>> Tuesday, July 17, 2012
Published Sept 6, 2011
Trade paperback, 208 pages
This is a collection of short stories that explores the themes of living, loving and dying—hence the catchy title. Chamberlain's writing is beautiful, making even the mundane sound inspiring. I felt like every sentence held meaning, and I sometimes re-read certain passages which begged to be scrutinized and appreciated. This doesn't mean that I cared or liked every character or situation in the stories but they certainly made me reflect.
All the stories take place in Buckle, Montana, a setting that is alive and as much a character in every story as those the author introduces to us, whether a teenager who shares a mother/daughter moment that I loved in Amongst the Fields or a hired hand whose magical view of horse birthing was lovely to read in Horse Thieves:
“It's that first stolen breath, a big, startled one, the biggest one ever because the baby's lungs have never had anything in them before. Nothing at all. After that, all the other breaths will be married up in pairs of in and out, except that last one where the body comes full circle and gives back what it took when it was born, and nothing's telling it to, but everything is.” p.97
Stacking, one of my favorites, kept me turning the pages fast, a tale that expanded three generations. I got a few chuckles out of Conjugations of the Verb To Be--the introspective thoughts of an adjunct professor who teaches composition at the university, contemplating her life as she does a crossword puzzle. It made me wonder how much of it was from the author's own experience of teaching. Off the Road: or the Perfect Curve Unfound was another that I liked because the main character grew by the end of the story, and her experience made her a better person. With most of the stories, the reader is never sure where the author will take him.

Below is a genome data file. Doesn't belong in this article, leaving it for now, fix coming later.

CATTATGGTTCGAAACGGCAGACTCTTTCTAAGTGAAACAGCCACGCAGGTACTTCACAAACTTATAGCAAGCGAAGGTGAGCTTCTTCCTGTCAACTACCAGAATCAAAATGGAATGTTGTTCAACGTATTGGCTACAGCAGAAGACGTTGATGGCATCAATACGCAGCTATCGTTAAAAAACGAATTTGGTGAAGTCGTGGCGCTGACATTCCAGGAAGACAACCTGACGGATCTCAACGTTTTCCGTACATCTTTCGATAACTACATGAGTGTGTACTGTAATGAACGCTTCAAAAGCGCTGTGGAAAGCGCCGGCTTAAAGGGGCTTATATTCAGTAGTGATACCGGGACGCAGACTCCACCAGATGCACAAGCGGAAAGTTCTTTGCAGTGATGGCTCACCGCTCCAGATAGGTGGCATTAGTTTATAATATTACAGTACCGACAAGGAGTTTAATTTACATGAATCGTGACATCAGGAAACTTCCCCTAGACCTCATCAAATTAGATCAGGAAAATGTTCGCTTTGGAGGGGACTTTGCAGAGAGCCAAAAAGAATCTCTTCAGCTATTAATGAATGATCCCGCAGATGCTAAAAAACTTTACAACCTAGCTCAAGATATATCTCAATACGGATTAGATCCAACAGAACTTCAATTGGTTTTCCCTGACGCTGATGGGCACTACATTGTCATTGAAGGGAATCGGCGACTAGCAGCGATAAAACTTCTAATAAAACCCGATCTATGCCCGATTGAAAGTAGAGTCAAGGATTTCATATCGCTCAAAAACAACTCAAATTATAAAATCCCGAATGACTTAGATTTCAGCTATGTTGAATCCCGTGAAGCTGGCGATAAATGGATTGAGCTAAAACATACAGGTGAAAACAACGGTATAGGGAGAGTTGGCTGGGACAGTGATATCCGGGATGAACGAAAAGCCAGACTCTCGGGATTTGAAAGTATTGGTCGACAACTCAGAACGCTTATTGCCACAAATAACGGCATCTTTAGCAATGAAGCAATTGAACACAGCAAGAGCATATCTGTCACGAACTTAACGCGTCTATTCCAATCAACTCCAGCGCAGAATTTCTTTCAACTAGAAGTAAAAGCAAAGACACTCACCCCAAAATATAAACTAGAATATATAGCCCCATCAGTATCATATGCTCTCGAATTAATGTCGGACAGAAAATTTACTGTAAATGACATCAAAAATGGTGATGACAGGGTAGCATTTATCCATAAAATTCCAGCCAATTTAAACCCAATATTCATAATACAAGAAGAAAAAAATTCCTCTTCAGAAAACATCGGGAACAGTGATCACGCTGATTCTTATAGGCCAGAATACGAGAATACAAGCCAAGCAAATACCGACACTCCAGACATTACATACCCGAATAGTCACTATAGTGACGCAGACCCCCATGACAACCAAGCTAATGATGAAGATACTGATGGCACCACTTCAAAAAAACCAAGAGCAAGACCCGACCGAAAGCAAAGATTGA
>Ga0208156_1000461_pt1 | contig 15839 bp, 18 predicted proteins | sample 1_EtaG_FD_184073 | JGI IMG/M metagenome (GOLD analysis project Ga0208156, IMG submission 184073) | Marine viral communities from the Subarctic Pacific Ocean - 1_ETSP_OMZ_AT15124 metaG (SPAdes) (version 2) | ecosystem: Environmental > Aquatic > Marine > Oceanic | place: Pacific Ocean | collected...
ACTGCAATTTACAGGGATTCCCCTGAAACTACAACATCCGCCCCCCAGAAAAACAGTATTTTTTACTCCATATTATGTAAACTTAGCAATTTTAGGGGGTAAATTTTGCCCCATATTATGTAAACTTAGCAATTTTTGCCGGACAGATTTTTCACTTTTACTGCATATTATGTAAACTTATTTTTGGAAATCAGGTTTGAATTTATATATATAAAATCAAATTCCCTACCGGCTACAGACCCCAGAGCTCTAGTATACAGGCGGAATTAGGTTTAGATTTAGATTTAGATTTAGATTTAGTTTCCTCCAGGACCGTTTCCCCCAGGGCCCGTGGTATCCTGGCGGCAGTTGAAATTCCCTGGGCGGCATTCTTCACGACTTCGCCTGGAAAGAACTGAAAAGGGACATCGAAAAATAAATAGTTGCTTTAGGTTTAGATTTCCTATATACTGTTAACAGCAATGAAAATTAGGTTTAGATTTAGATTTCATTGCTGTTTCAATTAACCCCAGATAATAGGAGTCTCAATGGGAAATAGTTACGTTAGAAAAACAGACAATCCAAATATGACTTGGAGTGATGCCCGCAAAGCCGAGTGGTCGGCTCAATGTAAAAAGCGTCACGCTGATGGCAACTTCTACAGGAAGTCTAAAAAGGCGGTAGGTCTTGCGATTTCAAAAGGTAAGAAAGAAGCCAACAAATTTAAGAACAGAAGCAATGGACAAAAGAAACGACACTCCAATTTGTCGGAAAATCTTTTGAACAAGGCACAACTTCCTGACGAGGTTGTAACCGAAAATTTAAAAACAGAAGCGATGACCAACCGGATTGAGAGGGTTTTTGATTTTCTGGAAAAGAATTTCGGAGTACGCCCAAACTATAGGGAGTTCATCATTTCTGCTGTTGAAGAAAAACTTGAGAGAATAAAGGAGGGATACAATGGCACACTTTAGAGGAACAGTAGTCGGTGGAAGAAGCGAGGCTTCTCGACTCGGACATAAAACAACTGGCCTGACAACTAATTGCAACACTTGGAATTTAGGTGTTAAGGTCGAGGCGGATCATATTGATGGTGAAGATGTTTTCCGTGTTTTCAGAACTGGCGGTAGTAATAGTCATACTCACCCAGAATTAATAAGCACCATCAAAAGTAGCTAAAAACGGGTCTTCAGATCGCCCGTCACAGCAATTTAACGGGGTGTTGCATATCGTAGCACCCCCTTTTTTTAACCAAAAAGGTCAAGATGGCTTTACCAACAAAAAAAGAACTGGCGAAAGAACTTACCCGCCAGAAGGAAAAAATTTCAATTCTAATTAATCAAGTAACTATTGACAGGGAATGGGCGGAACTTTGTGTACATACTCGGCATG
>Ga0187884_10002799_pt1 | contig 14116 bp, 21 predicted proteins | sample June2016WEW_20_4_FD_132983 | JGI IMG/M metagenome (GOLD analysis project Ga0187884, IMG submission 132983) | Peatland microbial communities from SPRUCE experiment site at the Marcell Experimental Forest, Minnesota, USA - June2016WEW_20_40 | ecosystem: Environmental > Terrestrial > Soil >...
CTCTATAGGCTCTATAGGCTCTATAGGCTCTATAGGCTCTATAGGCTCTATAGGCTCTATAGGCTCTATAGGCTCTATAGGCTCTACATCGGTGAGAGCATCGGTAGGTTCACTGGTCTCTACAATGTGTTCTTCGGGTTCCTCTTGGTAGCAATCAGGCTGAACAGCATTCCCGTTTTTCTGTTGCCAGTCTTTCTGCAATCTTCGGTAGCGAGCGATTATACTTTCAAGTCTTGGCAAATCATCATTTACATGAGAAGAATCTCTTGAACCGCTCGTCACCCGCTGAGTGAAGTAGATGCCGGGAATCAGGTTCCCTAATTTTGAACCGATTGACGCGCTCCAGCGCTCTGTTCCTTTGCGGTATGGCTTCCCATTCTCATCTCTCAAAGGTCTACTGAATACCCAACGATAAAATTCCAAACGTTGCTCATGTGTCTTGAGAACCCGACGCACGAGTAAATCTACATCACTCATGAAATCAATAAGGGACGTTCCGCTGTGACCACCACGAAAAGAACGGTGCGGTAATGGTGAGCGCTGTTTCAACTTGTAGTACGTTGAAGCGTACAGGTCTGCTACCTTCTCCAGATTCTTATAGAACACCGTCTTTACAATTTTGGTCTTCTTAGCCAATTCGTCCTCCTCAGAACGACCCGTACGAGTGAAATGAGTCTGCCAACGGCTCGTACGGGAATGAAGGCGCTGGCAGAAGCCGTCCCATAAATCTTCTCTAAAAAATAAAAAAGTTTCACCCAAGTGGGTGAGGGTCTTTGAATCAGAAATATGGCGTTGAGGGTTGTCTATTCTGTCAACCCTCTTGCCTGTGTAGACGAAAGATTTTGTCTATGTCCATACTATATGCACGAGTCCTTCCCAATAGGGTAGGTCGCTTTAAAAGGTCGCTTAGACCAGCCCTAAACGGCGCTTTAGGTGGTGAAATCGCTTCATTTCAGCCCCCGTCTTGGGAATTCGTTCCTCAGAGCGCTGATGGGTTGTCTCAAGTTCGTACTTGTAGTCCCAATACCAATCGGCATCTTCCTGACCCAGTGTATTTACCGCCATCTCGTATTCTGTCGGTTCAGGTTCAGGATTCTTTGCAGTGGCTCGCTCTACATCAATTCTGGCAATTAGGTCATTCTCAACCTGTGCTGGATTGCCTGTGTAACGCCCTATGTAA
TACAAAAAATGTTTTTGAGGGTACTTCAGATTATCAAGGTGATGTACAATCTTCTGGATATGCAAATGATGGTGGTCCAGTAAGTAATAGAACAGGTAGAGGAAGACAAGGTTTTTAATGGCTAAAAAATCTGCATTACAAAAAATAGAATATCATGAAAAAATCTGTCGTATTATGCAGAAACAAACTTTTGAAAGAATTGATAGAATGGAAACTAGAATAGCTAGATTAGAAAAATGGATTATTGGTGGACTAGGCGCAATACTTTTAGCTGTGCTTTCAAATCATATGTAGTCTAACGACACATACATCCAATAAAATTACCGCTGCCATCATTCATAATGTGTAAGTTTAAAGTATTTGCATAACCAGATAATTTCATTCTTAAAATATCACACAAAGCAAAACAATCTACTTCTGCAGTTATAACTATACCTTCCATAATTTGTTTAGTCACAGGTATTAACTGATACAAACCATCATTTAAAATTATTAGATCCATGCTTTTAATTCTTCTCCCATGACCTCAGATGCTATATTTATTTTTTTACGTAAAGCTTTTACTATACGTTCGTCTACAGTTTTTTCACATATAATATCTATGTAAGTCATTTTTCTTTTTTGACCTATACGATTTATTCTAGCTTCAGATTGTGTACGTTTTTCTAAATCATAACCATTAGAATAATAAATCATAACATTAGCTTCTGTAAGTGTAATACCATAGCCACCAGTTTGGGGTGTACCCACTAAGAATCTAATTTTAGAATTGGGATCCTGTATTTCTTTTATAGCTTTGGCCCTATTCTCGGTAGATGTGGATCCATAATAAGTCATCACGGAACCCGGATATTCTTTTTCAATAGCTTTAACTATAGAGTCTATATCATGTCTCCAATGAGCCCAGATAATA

The stories are filled with descriptions of the Montana land and ranch life, making the author's love for this state obvious. The stories seem to touch each other even though only a few characters appear in more than one story. Most of all, I was taken by the author's imagination as she spun stories that were different, especially Twin Bridges, Montana about the orphans who find something unexpected under the pond's ice. The last story had a sadness to it, and I was sorry the collection ended this way, but it seemed to bring things full circle.
This is a collection of interesting stories, with thought-provoking metaphors and a style of writing that is reflective, lyrical and rich. A reader cannot rush through it but is compelled to savor the words as they unfold into magnetic stories.
Note: This book is rated P = Profanity for 2 f-words, a few religious expletives and a some crude words.I will count this book toward the following challenges: Short Stories Reading Challenge
Reviewed by Laura
Disclosure: Thanks to Kimberly Sorren from Delphinium Books for sending me this book for review. I was not compensated in any other way, nor told how to rate or review this product.